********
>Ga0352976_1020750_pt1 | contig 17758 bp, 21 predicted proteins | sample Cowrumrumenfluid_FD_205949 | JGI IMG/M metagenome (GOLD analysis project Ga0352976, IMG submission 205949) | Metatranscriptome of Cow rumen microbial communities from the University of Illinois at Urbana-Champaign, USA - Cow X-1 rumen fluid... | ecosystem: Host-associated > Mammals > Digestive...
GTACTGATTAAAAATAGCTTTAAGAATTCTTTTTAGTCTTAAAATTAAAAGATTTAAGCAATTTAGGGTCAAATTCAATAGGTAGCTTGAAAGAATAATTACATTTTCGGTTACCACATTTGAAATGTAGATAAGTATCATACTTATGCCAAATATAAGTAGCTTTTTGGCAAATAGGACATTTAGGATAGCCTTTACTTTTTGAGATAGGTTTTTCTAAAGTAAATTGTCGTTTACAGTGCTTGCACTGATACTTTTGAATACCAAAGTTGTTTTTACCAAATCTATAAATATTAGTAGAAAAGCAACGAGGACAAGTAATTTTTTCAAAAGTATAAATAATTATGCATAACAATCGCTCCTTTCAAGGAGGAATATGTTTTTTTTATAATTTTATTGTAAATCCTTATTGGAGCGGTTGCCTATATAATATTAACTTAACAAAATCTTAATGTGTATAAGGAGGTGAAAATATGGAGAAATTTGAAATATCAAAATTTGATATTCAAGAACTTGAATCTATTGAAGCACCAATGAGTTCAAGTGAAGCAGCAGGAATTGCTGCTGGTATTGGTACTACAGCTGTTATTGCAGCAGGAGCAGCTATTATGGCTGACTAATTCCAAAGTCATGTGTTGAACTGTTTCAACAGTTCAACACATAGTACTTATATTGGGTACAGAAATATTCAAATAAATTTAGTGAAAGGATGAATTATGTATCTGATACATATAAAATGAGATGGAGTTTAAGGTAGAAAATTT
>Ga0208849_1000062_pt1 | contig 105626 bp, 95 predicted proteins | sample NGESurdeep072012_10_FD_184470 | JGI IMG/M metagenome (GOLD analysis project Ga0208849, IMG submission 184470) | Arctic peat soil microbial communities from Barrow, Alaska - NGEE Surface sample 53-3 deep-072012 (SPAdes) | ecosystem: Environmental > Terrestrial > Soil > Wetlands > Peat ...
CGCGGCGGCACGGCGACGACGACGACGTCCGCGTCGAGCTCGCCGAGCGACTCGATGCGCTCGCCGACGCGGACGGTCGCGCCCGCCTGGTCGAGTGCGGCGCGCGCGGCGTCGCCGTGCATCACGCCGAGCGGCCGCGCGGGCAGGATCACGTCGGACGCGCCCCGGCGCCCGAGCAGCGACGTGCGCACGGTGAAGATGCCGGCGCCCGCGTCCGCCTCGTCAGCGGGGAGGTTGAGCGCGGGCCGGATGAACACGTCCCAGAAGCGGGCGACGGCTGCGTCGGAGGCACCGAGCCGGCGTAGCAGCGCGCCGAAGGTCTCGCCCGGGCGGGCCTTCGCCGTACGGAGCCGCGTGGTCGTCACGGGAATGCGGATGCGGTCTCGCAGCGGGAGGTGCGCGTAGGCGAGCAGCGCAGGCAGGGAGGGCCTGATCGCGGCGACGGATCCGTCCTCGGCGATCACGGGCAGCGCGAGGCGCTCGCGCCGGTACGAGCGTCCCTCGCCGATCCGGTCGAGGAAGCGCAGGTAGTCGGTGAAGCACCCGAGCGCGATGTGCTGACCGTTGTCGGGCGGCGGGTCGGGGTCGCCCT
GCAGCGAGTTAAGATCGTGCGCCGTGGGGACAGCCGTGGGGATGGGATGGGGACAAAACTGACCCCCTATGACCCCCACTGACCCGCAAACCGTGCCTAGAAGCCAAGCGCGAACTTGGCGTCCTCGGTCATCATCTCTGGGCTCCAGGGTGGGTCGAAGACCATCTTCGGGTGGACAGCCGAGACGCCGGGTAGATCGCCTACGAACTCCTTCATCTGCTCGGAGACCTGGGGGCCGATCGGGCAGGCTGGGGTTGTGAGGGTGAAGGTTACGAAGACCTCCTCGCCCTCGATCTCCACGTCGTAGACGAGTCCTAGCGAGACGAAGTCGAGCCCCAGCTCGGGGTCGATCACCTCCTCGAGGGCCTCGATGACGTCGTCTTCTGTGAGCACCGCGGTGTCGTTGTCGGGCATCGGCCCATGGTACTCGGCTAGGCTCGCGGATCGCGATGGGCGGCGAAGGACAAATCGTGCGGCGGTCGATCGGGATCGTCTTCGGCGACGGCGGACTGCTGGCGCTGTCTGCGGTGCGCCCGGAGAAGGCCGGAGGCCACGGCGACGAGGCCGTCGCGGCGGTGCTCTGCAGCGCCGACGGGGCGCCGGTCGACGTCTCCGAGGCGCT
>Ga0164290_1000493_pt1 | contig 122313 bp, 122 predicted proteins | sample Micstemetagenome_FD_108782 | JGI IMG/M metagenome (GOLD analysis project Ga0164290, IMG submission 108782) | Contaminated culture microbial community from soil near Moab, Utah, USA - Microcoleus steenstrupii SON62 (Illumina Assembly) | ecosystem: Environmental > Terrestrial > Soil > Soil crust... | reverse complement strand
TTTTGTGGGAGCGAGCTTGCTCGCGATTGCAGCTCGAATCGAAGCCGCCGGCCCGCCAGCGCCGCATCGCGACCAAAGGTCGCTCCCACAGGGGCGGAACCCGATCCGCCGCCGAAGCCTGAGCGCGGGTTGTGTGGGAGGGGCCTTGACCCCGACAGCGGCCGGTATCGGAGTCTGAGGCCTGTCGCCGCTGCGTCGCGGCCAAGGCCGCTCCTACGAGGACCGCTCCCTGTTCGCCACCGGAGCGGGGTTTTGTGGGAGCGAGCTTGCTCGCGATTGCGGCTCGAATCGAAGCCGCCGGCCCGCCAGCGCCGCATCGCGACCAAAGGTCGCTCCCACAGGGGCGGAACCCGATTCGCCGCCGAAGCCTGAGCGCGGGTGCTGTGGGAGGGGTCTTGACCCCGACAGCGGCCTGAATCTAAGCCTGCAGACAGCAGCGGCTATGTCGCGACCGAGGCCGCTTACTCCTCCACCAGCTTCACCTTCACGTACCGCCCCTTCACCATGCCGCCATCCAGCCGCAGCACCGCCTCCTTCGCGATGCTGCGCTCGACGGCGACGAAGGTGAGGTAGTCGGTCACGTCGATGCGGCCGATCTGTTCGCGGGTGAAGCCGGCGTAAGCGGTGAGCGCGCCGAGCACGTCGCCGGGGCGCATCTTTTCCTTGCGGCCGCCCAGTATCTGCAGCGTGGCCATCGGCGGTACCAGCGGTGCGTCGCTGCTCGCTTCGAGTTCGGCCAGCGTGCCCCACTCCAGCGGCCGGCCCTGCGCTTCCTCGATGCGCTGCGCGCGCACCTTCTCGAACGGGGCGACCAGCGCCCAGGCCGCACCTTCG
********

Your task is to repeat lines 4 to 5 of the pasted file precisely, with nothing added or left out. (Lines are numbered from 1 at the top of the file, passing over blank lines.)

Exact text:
CGCGGCGGCACGGCGACGACGACGACGTCCGCGTCGAGCTCGCCGAGCGACTCGATGCGCTCGCCGACGCGGACGGTCGCGCCCGCCTGGTCGAGTGCGGCGCGCGCGGCGTCGCCGTGCATCACGCCGAGCGGCCGCGCGGGCAGGATCACGTCGGACGCGCCCCGGCGCCCGAGCAGCGACGTGCGCACGGTGAAGATGCCGGCGCCCGCGTCCGCCTCGTCAGCGGGGAGGTTGAGCGCGGGCCGGATGAACACGTCCCAGAAGCGGGCGACGGCTGCGTCGGAGGCACCGAGCCGGCGTAGCAGCGCGCCGAAGGTCTCGCCCGGGCGGGCCTTCGCCGTACGGAGCCGCGTGGTCGTCACGGGAATGCGGATGCGGTCTCGCAGCGGGAGGTGCGCGTAGGCGAGCAGCGCAGGCAGGGAGGGCCTGATCGCGGCGACGGATCCGTCCTCGGCGATCACGGGCAGCGCGAGGCGCTCGCGCCGGTACGAGCGTCCCTCGCCGATCCGGTCGAGGAAGCGCAGGTAGTCGGTGAAGCACCCGAGCGCGATGTGCTGACCGTTGTCGGGCGGCGGGTCGGGGTCGCCCT
GCAGCGAGTTAAGATCGTGCGCCGTGGGGACAGCCGTGGGGATGGGATGGGGACAAAACTGACCCCCTATGACCCCCACTGACCCGCAAACCGTGCCTAGAAGCCAAGCGCGAACTTGGCGTCCTCGGTCATCATCTCTGGGCTCCAGGGTGGGTCGAAGACCATCTTCGGGTGGACAGCCGAGACGCCGGGTAGATCGCCTACGAACTCCTTCATCTGCTCGGAGACCTGGGGGCCGATCGGGCAGGCTGGGGTTGTGAGGGTGAAGGTTACGAAGACCTCCTCGCCCTCGATCTCCACGTCGTAGACGAGTCCTAGCGAGACGAAGTCGAGCCCCAGCTCGGGGTCGATCACCTCCTCGAGGGCCTCGATGACGTCGTCTTCTGTGAGCACCGCGGTGTCGTTGTCGGGCATCGGCCCATGGTACTCGGCTAGGCTCGCGGATCGCGATGGGCGGCGAAGGACAAATCGTGCGGCGGTCGATCGGGATCGTCTTCGGCGACGGCGGACTGCTGGCGCTGTCTGCGGTGCGCCCGGAGAAGGCCGGAGGCCACGGCGACGAGGCCGTCGCGGCGGTGCTCTGCAGCGCCGACGGGGCGCCGGTCGACGTCTCCGAGGCGCT